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Take charge of your prostate health with these tips
According to the Centers for Disease Control and Prevention (CDC), prostate cancer is the most common non-skin cancer among American men, and the American Cancer Society estimates that more than 180,000 new cases are diagnosed in the United States each year. Beyond the threat of prostate cancer, an enlarged or infected prostate can also lead to complications. King Scott Coffield, MD, urologist and professor of surgery at the Texas A&M College of Medicine, offers these tips to keep your prostate healthy.
What does the prostate do, and what problems can develop?
The prostate is a gland—about the size of a walnut—located below the bladder. Its primary function is to produce fluid that nourishes and protects sperm. “It’s a specialized muscle that works automatically,” Coffield said. “It also provides a hospitable fluid vehicle for sperm cells to gain access to fertilize the egg in the female.”
The prostate houses the urethra, which runs from the bladder to the penis and lets urine flow out of the body. An enlarged prostate, called a benign prostatic hypertrophy (BPH), could press on the urethra and obstruct urine flow. Eight out of 10 men are at risk for this benign prostate enlargement that comes with aging. Some of these risk factors can’t be prevented, but there are changes that can be done to reduce the risk of prostate enlargement and prostate disease.
Watch your weight—and do it early
Because the prostate is a muscle, the best way to keep your prostate healthy is with a muscle-friendly diet and exercise. And although many men don’t worry about prostate health until their later years, Coffield recommends making healthy decisions earlier on.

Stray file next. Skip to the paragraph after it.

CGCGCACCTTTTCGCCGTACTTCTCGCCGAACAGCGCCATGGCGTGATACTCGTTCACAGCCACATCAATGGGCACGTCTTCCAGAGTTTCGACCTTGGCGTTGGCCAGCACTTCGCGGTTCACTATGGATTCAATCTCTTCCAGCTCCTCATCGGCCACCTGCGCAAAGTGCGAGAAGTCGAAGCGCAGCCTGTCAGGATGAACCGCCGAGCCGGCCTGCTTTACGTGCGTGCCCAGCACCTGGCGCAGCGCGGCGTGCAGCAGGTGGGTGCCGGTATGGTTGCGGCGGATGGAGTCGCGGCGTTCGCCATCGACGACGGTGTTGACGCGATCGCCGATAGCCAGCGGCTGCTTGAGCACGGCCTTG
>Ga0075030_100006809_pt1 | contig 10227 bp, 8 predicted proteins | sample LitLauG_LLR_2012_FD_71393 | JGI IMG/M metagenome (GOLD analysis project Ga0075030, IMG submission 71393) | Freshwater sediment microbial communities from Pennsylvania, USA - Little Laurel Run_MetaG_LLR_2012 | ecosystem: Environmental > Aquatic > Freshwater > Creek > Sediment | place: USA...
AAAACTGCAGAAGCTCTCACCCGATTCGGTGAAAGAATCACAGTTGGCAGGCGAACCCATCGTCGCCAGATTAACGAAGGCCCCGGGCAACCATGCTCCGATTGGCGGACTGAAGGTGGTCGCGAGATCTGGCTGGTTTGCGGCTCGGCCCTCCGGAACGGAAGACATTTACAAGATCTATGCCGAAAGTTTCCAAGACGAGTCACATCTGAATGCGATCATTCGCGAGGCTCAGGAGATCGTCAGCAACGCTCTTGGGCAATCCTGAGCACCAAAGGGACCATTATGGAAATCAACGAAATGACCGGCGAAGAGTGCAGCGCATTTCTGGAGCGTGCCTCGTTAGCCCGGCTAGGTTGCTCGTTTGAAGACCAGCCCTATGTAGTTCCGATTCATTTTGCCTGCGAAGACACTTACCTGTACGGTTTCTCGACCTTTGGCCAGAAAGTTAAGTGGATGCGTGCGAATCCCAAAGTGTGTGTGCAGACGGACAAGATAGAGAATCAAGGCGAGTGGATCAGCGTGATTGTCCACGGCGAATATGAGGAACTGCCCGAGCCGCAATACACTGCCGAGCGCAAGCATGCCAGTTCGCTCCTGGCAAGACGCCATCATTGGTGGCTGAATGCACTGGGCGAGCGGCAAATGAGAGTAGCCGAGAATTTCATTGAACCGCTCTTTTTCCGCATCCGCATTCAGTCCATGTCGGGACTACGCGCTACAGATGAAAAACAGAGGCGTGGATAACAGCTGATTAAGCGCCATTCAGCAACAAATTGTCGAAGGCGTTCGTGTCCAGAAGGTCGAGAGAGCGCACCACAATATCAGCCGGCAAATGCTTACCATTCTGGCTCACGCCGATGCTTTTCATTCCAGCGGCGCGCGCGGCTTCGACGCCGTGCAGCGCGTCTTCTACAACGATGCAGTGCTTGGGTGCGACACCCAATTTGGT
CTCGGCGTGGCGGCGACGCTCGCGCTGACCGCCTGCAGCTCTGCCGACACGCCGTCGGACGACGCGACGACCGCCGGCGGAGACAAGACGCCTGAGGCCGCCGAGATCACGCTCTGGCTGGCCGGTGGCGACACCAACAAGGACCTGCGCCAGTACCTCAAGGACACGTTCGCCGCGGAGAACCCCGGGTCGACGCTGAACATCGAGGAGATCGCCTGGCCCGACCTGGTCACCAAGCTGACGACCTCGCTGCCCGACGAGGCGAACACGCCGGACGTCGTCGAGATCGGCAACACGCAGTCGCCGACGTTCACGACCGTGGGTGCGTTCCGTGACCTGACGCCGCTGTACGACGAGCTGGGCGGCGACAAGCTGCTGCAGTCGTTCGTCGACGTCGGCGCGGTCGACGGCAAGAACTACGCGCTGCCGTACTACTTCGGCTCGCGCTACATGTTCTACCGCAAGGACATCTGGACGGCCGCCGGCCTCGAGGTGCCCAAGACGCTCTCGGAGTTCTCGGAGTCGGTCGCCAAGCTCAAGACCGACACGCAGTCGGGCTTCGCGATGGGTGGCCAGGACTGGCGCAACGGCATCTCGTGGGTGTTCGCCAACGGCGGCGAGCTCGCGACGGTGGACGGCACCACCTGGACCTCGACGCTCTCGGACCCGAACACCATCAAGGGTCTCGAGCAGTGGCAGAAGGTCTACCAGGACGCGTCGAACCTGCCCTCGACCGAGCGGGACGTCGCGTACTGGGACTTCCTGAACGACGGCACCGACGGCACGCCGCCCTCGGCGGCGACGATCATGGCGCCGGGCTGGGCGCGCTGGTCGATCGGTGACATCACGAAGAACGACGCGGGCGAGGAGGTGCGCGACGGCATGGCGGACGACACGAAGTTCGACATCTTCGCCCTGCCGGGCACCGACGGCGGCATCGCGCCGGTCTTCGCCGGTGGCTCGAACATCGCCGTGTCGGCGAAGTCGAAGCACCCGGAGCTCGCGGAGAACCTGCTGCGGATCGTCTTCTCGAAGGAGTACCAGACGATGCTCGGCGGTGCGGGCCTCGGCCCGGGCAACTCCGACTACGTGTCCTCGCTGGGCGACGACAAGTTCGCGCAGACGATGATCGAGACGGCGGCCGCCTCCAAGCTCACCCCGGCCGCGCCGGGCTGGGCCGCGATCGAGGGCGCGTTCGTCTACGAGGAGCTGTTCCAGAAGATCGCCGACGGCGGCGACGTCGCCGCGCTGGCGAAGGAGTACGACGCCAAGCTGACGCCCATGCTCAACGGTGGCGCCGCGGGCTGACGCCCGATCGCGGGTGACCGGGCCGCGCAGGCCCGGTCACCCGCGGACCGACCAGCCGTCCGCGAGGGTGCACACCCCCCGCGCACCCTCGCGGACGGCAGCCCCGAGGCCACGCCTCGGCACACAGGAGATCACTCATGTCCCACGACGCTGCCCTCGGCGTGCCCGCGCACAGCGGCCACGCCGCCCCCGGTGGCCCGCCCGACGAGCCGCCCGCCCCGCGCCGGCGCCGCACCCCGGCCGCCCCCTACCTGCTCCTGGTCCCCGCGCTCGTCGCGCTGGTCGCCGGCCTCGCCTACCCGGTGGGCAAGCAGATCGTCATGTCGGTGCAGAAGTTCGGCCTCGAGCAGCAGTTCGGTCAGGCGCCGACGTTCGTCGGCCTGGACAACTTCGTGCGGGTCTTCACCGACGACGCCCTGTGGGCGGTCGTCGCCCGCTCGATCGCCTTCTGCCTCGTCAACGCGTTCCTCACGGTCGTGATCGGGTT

“A healthy diet, regular exercise and weight control all help maintain blood flow to the muscle and allows the prostate to function best,” Coffield said. “It’s important to work on healthy lifestyle when you’re younger to maintain the benefits as you age.”
Staying at an unhealthy weight or living a sedentary lifestyle can lead to obstructed blood flow. This can lead to hypoxia, an oxygen deficiency, and can increase risk of erectile dysfunction and prostate cancer.
“When blood can’t efficiently travel to and from the prostate, there’s an increased risk of genetic mutations and prostate cancer,” Coffield added. “Walking is a wonderful form of exercise for longevity and can create new blood vessels. The rule is that ‘if it’s good for the heart, it’s good for the prostate.’”
Be more sexually active
Frequent use of the prostate through sexual activity may actually decrease the risk of prostate cancer.
“Studies have suggested that ejaculation frequency, along with exercise, lead to better prostate health,” Coffield added. “The prostate is used during ejaculation, and this usage can help keep the gland healthy.” In fact, a Harvard study found that men with more frequent ejaculations had a 33 percent lower risk of prostate cancer compared with men who reported fewer ejaculations throughout their lifetimes.